Should You Sell What You Love?

Some sellers say yes, others say 'not at all.'

by Brad and Debra Schepp
- Mar 11, 2015

In e-commerce, you have two choices: Specialize in items you have a passion for or simply sell what generates sales.

We looked at both options to see if one tactic is the true recipe for success. We discovered two camps of equally successful sellers who have strong opinions about what works and what doesn't.

Passion is a must

Passion is a must-have trait for every successful e-commerce owner

Many online sellers credit the passion they have for their products as a top contributor to their success.

Lisa Chu, owner of Black N Bianco, a site that specializes in children's formal wear, is one of those merchants.

"It's very easy to stay focused and motivated when I enjoy what I do," she tells us. "I love designing and producing my own brand of clothing... In my opinion, passion is a must-have trait for every successful e-commerce owner. The essence of passion in business is believing what you sell is the best."

Alex W. of AlgosTrading agrees.

"My experience is from my past of trading stocks and contracts in the U.S. market. Now I also sell trading signals on my website," he notes. "I have seen a good deal of success thanks to the initial interest when I started the website. I have tried selling other items that I didn't have any interest in, but that did not work out.

"I simply didn't want to give it my all as I didn't find it interesting…" he continues. "Now, selling what I'm passionate about just makes it that much easier to continue improving my website and my product."

Bradley Arkell, who runs a radio-controlled vehicle shop called Dollar Hobbyz , also noted the correlation between passion and staying motivated.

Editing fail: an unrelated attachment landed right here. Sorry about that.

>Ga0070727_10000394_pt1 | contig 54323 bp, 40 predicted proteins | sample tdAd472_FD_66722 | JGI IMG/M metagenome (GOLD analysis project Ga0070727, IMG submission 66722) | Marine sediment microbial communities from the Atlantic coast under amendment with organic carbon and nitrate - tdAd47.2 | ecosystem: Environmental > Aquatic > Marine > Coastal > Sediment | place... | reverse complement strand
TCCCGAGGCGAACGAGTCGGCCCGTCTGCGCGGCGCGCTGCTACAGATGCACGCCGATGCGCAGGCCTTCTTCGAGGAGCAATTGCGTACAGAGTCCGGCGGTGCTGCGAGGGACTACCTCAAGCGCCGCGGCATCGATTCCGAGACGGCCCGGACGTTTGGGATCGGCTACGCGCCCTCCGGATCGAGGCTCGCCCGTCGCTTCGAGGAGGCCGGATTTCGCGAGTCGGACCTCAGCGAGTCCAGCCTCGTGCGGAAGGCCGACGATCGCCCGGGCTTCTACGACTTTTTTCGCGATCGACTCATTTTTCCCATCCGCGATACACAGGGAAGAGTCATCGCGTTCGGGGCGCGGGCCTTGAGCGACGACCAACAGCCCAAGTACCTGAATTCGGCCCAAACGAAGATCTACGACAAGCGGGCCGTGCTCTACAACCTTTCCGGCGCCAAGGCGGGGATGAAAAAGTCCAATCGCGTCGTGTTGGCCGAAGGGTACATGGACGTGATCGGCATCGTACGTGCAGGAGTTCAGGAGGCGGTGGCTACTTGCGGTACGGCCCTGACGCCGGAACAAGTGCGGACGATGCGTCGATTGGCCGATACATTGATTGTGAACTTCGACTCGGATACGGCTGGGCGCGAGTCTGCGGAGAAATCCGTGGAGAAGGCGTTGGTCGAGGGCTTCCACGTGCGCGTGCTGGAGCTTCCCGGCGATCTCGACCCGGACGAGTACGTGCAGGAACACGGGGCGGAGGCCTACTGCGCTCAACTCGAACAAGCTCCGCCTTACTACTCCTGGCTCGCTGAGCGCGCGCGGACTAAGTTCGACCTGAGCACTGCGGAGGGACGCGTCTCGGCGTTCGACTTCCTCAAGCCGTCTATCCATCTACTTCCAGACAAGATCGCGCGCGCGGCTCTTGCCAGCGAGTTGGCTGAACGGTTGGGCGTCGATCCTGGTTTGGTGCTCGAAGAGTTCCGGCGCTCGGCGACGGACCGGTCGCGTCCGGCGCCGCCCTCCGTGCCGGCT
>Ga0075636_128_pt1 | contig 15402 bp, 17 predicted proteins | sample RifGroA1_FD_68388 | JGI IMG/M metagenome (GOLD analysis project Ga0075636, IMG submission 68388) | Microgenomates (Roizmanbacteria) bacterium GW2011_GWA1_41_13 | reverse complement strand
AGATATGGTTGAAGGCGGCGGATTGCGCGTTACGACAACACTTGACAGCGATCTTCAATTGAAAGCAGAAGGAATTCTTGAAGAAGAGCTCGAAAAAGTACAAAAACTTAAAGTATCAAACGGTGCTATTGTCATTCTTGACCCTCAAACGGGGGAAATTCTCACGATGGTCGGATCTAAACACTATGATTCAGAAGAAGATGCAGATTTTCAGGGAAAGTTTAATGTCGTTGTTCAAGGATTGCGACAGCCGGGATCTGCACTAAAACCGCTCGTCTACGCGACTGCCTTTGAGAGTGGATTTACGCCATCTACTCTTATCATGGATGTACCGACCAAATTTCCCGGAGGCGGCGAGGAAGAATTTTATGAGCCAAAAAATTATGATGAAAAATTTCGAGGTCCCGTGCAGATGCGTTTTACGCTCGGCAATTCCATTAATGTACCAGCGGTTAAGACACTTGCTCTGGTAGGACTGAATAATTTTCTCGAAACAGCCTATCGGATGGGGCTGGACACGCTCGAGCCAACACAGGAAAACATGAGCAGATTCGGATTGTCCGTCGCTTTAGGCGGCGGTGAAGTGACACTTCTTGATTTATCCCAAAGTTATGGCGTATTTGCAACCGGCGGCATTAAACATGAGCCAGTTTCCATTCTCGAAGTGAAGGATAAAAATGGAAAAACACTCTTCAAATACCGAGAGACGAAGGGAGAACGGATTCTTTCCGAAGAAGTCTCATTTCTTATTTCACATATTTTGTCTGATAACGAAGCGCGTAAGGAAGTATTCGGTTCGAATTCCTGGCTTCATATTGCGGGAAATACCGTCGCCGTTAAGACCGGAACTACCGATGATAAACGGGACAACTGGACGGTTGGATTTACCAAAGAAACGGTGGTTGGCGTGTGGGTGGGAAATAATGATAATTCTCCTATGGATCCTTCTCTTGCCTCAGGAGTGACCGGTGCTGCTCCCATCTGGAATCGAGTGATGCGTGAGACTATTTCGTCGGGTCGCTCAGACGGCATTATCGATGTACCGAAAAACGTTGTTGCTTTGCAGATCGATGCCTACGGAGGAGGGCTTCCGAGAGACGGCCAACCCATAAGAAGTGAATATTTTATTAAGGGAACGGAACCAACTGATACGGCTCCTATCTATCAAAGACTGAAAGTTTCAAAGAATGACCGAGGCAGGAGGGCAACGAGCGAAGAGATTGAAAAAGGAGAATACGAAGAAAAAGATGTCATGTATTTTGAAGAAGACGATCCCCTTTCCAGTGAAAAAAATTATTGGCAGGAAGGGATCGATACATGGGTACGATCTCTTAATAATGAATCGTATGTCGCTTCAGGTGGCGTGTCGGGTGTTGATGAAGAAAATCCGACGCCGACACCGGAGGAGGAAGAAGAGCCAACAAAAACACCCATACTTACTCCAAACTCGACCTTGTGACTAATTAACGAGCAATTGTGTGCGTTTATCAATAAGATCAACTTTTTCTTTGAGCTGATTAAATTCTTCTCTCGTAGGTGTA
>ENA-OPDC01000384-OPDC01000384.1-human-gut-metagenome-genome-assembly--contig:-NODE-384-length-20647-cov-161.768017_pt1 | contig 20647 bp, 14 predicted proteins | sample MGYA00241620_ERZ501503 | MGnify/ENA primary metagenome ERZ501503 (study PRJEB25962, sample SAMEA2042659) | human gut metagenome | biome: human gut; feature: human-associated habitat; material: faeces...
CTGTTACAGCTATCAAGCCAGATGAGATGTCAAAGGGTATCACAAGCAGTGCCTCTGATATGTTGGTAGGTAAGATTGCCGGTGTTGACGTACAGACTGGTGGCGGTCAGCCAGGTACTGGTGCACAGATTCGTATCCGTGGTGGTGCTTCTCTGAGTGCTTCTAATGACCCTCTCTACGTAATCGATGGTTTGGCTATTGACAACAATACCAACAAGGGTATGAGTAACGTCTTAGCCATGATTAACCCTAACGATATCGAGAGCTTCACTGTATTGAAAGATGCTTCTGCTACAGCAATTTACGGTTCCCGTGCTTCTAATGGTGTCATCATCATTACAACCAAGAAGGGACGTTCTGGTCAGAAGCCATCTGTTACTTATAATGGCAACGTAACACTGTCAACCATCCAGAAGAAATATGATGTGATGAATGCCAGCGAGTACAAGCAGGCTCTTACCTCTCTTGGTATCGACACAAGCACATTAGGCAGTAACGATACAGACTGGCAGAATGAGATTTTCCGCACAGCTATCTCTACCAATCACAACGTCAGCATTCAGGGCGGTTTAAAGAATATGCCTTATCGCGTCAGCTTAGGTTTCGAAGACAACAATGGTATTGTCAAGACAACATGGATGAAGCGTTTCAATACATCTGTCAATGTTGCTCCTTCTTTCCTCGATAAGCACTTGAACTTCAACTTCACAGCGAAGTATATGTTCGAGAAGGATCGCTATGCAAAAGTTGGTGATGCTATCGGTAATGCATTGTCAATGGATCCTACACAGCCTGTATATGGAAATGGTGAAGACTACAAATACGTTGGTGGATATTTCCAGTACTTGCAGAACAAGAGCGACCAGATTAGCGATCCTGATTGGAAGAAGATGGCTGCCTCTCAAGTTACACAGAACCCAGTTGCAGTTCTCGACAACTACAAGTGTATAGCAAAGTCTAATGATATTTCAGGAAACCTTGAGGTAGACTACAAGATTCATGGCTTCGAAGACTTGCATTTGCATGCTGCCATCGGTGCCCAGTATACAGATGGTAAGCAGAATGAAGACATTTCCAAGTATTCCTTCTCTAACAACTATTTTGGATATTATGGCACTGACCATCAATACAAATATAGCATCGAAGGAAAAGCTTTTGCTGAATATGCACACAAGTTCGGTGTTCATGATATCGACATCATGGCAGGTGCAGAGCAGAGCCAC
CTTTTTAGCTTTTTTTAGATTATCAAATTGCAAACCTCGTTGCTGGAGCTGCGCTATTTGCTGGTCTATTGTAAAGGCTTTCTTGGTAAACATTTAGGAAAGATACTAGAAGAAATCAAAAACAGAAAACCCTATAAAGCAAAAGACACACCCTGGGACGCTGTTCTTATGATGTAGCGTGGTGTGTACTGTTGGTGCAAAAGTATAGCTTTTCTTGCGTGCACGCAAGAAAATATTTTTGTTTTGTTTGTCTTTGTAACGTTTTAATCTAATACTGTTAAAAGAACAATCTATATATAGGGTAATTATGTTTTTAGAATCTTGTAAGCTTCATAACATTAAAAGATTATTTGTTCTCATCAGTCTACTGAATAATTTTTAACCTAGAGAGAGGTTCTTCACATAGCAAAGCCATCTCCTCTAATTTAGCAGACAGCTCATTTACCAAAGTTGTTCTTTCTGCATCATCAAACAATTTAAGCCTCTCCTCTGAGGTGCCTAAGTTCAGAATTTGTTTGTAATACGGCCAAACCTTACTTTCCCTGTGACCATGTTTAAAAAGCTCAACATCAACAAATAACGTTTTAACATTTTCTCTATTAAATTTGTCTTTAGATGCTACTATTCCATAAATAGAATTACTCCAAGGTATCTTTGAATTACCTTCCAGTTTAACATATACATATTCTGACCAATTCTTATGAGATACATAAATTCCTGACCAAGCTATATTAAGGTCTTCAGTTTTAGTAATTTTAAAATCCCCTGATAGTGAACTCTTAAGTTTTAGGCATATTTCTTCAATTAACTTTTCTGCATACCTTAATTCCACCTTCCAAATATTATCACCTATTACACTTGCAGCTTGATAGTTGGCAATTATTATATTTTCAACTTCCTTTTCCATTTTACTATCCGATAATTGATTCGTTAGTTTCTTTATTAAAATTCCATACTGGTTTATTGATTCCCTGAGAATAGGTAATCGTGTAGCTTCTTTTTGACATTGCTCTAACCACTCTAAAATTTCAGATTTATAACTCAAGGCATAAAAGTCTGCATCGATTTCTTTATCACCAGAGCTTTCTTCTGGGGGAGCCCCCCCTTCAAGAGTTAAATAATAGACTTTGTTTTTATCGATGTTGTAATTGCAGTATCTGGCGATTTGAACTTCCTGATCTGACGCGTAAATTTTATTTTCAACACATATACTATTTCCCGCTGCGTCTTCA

Passion is a real boon, as it helps you to feel engaged and enjoy what you do, which makes a real impact on your customers. Just don't let passion overwhelm business sense

"Our own passion for the hobby keeps us constantly pushing toward improving our fellow hobbyists' experience—both with us as a customer and them as hobbyists," he says. "…Being passionate about what we sell is ultimately what has made us a successful e-commerce business."

Passion can work against you

While it seems like the obvious mantra should be "sell what you love," several sellers disagree. In fact, we received plenty of comments about why this may not be the best course of action.

Deborah Sweeney of MyCorporation, an online LLC building and protection service, works with many entrepreneurs and has seen plenty of them stumble when they sell what they love.

"Usually, the issue is that the business owner becomes more focused on what they want than on what their customer wants," she says. "The normal example I typically give when pointing out this problem is the comic book store owner who only buys comics they like, rather than comics that sell.

"It's too easy to forget that your customer needs to be the center of your attention, even though you're passionate about what you sell," Sweeney adds. "Passion is a real boon, as it helps you to feel engaged and enjoy what you do, which makes a real impact on your customers. Just don't let passion overwhelm business sense."